Back in Seattle

I am back! I arrived in Seattle yesterday and will be updating my blog a little more regularly now. The main thing happening right now is that we are looking to hire a junior micro-econometrician. We interviewed a number of good candidates at the ASSA meetings in Boston and we will be deciding on fly-outs soon. I will provide an update when more information is available.

I will also be teaching a course in the microeconomics of development. More on that later.

Development Economics Course at Brown

I have added a link to the undergraduate development economics course that I am currently teaching at Brown. You can find it under "Teaching" in the menu on the left. It is probably mostly of interest to other professors who are setting up a development economics course. I will be teaching a similar course during the Spring quarter at UW, although there will probably be quite a few changes, if for no other reason that I will not have a TA!

Visiting position at Brown

I will a Visiting Assistant Professor at Brown for the Fall semester (mid August to mid December). While in Providence I will be based at the Population Studies and Training Center, which just moved in to a very nicely renovated building (the old Historical Society building on Waterman Street). Beside doing research and talking to people about my research ideas, I will also be teaching an undergraduate course in development economics for the Economics Department. Furthermore, I am scheduled to present a paper at the PSTC Colloquia Series and at the NEUDC which will be held at Brown this year. The best way to get in touch with me while I am gone is to use my UW email address, which I will continue to use (and I will probably forward my Brown email to that). You can also try giving me a ring at (401) 863-9411, although I do not have a voice mail yet.

Changing Population Policies in China?

This New York Times article, Fearing Future, China Starts to Give Girls Their Due, is worth reading (required registration). The basic idea is that China is beginning to realise that its sex ratio is unlikely to change by itself in the short run. Therefore, in some areas the local governments have decided in some cases to pay families that already have daughters. This should be in order to persuade more families to have girls. As far as I can tell at least one of the programs is essentially a pension program aimed at parents without children or with only daughters.

China's population passes 1.3bn

According to BBC World China's population passed 1.3bn early Thursday with, very fittingly, the birth of a boy. The main interesting statistics in the article is that among registered births boys outnumer girls 120 to 100 (the expected numbers are 105 boys to every 100 girls). The numbers are obviously higher than in India, which is the topic of some of my current research (see this post), but given that India does not have a one-child policy the difference is not a large as one might expect.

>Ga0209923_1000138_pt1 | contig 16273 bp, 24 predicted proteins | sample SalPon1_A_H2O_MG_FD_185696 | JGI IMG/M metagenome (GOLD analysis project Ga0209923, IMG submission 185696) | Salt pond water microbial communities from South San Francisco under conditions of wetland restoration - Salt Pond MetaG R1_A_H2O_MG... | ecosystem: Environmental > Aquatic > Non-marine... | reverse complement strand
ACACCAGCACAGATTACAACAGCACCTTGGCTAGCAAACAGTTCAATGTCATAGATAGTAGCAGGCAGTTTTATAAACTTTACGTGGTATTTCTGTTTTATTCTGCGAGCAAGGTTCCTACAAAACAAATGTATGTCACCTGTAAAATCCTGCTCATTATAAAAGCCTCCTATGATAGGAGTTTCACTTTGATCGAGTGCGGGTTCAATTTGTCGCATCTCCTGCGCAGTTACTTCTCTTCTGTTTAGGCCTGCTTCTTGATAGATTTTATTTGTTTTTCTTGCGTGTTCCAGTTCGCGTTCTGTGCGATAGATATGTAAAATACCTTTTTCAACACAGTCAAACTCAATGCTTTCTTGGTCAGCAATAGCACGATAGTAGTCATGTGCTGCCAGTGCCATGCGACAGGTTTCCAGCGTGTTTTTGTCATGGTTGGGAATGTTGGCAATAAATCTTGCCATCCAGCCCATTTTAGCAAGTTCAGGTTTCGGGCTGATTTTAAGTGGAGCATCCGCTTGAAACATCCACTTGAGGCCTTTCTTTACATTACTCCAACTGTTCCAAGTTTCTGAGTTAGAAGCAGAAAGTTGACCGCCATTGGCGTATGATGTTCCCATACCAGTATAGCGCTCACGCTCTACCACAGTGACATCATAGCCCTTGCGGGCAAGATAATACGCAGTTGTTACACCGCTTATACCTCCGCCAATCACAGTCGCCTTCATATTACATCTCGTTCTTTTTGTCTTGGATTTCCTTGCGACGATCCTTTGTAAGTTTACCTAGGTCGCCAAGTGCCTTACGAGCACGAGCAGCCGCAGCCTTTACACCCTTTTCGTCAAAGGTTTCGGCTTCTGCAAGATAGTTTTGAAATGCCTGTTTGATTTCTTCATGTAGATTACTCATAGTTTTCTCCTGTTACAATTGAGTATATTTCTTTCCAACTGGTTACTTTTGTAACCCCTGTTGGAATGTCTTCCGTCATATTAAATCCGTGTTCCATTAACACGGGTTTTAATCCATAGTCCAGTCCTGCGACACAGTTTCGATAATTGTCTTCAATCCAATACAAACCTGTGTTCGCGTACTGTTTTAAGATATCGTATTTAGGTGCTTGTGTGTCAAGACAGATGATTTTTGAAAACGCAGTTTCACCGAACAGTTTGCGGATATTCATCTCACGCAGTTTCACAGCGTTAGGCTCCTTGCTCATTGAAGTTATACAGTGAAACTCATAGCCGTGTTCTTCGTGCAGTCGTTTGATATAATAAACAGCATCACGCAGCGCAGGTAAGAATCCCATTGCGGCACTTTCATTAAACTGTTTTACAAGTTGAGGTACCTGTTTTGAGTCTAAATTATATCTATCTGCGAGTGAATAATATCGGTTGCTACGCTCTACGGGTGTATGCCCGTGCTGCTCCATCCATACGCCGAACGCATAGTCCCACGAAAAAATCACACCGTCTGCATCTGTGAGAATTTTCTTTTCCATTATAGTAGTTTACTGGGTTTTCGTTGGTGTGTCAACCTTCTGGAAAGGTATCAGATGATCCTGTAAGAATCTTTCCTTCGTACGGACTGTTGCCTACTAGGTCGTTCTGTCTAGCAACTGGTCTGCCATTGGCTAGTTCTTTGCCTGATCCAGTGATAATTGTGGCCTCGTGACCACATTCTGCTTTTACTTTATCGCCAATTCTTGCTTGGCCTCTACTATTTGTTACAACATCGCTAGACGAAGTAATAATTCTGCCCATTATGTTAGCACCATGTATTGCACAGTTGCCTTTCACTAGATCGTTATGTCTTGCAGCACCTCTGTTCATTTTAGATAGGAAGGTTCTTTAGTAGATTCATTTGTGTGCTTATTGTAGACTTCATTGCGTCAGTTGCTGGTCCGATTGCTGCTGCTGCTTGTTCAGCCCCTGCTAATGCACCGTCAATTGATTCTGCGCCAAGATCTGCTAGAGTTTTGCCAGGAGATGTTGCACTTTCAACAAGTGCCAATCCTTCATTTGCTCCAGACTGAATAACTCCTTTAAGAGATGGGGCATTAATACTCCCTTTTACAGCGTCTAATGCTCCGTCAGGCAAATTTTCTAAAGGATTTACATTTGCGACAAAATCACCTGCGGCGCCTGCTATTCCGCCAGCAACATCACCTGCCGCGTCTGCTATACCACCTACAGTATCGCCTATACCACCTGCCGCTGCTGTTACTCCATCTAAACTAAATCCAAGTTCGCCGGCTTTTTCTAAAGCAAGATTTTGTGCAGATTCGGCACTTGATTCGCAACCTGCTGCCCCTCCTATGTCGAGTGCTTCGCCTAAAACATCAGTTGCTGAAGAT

Becker-Posner blog

Okay, I know everybody else has already discovered this, but Gary Becker and Richard Posner have set up a new blog: The Becker-Posner Blog. You can read their introduction here. They have this to say about their blog:

We have decided to start a blog that will explore current issues of economics, law, and policy in a dialogic format. Initially we will be posting just once a week, on Mondays. In time we may post more frequently. The first postings will be tomorrow, December 6.

So far they have discussed preventive war and pharmaceutical patents and as you might expect they are all for it :-). Actually, I was a little disappointed about the level of arguments used. I am not quite sure what I expected, but maybe I was hoping to see something which had some evidence of research behind it. More on this blog when they begin writing about things I care a little more about (research wise).

Siwan Anderson seminar on Friday 5 November

Siwan Anderson from UBC will be presenting her paper, "Dowry and Property Rights", on Friday at 2.00 PM in Savery 302. Anybody interested in meeting with her during her visit here please let me know. The abstract for the paper is:

Dowries traditionally serve as a pre-mortem bequest to daughters. In segregated societies, where men have economic value but women do not, dowry as a bequest is consistent with assortative matching in the marriage market. During the early stages of modernisation, increased income inequality across men leads dowries as bequests to no longer be consistent with desired marriage matching patterns. It is demonstrated here that, instead, modernisation necessarily leads to the emergence of dowry as a direct transfer to the groom ("groom-price"). It is then shown that the historical instances of dowry can be classified according to the schema implied by the model. The implications of the model are also tested using current data from Pakistan; a country of some relevance because dowry legislation is currently an active policy debate. The results suggest that the transformation of dowry from bequest to groom-price appears to be underway in some areas.

Nobel Prize to Kydland and Prescott

Kydland and Prescott will receive the Bank of Sweden Prize in Economic Sciences in Memory of Alfred Nobel 2004"for their contributions to dynamic macroeconomics: the time consistency of economic policy and the driving forces behind business cycles". You can find more information on the Nobel web site. For those of us who can remember having read about business cycles in our macro economics courses but are in need a quick recap, there is a nice review of Kydland and Prescott's contributions to the literature.